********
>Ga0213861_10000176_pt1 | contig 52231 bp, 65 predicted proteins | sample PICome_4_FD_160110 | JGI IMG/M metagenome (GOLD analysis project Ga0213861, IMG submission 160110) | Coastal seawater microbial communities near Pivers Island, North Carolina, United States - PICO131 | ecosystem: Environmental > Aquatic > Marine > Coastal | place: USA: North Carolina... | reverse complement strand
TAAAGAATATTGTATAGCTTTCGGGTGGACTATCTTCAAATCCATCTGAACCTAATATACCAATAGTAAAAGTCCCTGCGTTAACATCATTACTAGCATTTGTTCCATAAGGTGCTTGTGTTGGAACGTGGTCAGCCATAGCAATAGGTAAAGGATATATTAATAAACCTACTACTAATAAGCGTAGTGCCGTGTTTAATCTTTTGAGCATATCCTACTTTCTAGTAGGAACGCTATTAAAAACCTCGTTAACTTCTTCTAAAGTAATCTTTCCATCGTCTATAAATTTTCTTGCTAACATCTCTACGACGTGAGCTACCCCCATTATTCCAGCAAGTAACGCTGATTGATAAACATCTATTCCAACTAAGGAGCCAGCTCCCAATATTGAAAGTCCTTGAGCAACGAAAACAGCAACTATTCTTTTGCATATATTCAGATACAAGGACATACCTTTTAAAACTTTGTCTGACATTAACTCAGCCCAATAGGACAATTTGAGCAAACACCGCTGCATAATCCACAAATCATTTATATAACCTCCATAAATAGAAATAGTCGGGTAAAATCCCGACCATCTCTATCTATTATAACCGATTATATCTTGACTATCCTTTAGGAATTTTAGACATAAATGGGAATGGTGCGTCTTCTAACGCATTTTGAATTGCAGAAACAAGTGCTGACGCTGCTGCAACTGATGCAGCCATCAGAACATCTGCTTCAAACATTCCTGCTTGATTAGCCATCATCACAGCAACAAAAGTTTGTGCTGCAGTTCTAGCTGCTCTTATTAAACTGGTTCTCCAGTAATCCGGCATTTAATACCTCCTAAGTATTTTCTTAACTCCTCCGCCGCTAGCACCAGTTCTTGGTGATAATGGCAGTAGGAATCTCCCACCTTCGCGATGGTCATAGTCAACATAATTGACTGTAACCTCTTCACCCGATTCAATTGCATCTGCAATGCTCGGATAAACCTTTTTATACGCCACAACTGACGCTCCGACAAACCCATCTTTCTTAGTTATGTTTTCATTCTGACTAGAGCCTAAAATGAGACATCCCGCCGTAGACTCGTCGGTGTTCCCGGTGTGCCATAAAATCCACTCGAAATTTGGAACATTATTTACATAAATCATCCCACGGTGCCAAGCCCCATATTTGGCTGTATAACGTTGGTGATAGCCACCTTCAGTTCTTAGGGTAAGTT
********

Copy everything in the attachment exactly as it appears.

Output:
>Ga0213861_10000176_pt1 | contig 52231 bp, 65 predicted proteins | sample PICome_4_FD_160110 | JGI IMG/M metagenome (GOLD analysis project Ga0213861, IMG submission 160110) | Coastal seawater microbial communities near Pivers Island, North Carolina, United States - PICO131 | ecosystem: Environmental > Aquatic > Marine > Coastal | place: USA: North Carolina... | reverse complement strand
TAAAGAATATTGTATAGCTTTCGGGTGGACTATCTTCAAATCCATCTGAACCTAATATACCAATAGTAAAAGTCCCTGCGTTAACATCATTACTAGCATTTGTTCCATAAGGTGCTTGTGTTGGAACGTGGTCAGCCATAGCAATAGGTAAAGGATATATTAATAAACCTACTACTAATAAGCGTAGTGCCGTGTTTAATCTTTTGAGCATATCCTACTTTCTAGTAGGAACGCTATTAAAAACCTCGTTAACTTCTTCTAAAGTAATCTTTCCATCGTCTATAAATTTTCTTGCTAACATCTCTACGACGTGAGCTACCCCCATTATTCCAGCAAGTAACGCTGATTGATAAACATCTATTCCAACTAAGGAGCCAGCTCCCAATATTGAAAGTCCTTGAGCAACGAAAACAGCAACTATTCTTTTGCATATATTCAGATACAAGGACATACCTTTTAAAACTTTGTCTGACATTAACTCAGCCCAATAGGACAATTTGAGCAAACACCGCTGCATAATCCACAAATCATTTATATAACCTCCATAAATAGAAATAGTCGGGTAAAATCCCGACCATCTCTATCTATTATAACCGATTATATCTTGACTATCCTTTAGGAATTTTAGACATAAATGGGAATGGTGCGTCTTCTAACGCATTTTGAATTGCAGAAACAAGTGCTGACGCTGCTGCAACTGATGCAGCCATCAGAACATCTGCTTCAAACATTCCTGCTTGATTAGCCATCATCACAGCAACAAAAGTTTGTGCTGCAGTTCTAGCTGCTCTTATTAAACTGGTTCTCCAGTAATCCGGCATTTAATACCTCCTAAGTATTTTCTTAACTCCTCCGCCGCTAGCACCAGTTCTTGGTGATAATGGCAGTAGGAATCTCCCACCTTCGCGATGGTCATAGTCAACATAATTGACTGTAACCTCTTCACCCGATTCAATTGCATCTGCAATGCTCGGATAAACCTTTTTATACGCCACAACTGACGCTCCGACAAACCCATCTTTCTTAGTTATGTTTTCATTCTGACTAGAGCCTAAAATGAGACATCCCGCCGTAGACTCGTCGGTGTTCCCGGTGTGCCATAAAATCCACTCGAAATTTGGAACATTATTTACATAAATCATCCCACGGTGCCAAGCCCCATATTTGGCTGTATAACGTTGGTGATAGCCACCTTCAGTTCTTAGGGTAAGTT